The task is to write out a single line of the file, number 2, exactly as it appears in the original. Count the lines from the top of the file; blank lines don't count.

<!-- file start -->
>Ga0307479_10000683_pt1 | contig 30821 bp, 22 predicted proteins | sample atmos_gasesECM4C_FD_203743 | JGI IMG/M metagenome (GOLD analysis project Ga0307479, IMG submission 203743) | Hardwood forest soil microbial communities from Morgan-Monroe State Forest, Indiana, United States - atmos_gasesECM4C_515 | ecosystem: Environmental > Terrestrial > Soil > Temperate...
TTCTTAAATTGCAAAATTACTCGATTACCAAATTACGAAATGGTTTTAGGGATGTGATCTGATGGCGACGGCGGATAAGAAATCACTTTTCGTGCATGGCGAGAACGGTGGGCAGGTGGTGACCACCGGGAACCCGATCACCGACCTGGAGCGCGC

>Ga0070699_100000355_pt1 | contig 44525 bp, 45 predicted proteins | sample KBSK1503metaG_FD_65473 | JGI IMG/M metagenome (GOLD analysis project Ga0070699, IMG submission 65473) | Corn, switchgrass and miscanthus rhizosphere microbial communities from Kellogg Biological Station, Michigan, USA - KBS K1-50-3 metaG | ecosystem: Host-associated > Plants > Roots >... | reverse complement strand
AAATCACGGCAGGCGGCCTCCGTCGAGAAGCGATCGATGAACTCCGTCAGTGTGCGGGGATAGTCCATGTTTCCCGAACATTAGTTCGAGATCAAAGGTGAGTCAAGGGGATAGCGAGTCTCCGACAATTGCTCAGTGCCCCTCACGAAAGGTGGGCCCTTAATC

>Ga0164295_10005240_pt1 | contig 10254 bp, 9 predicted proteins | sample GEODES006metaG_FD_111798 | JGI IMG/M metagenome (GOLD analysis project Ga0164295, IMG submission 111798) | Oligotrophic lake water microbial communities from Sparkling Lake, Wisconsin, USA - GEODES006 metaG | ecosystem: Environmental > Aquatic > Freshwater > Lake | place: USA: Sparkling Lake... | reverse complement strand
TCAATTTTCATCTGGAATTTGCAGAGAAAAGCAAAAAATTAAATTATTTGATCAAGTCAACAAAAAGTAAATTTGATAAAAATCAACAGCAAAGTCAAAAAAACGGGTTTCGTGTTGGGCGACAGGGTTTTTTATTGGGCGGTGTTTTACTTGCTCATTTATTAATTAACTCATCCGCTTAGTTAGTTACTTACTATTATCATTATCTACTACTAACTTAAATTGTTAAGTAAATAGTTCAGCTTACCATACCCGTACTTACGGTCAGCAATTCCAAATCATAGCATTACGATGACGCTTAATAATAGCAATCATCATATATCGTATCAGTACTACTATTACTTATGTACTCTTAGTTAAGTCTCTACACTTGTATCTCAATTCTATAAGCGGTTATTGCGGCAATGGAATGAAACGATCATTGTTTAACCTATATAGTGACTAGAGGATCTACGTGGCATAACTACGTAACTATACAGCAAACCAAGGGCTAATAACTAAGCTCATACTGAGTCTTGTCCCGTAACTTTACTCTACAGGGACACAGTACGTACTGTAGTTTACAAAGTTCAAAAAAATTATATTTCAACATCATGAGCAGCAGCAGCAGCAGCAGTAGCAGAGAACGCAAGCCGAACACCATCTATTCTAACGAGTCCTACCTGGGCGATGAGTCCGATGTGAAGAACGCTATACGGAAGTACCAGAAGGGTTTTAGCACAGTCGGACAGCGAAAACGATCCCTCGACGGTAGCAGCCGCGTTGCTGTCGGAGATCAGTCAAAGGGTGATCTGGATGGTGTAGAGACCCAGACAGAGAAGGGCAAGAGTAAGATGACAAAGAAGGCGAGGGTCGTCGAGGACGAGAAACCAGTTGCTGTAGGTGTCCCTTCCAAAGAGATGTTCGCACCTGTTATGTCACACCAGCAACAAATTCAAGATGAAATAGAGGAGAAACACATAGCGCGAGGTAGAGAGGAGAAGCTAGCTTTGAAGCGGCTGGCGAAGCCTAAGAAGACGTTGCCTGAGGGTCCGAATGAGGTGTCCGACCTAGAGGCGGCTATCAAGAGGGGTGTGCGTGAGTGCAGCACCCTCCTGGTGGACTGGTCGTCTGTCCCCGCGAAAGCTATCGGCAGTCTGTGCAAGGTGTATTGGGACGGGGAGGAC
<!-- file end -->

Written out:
TTCTTAAATTGCAAAATTACTCGATTACCAAATTACGAAATGGTTTTAGGGATGTGATCTGATGGCGACGGCGGATAAGAAATCACTTTTCGTGCATGGCGAGAACGGTGGGCAGGTGGTGACCACCGGGAACCCGATCACCGACCTGGAGCGCGC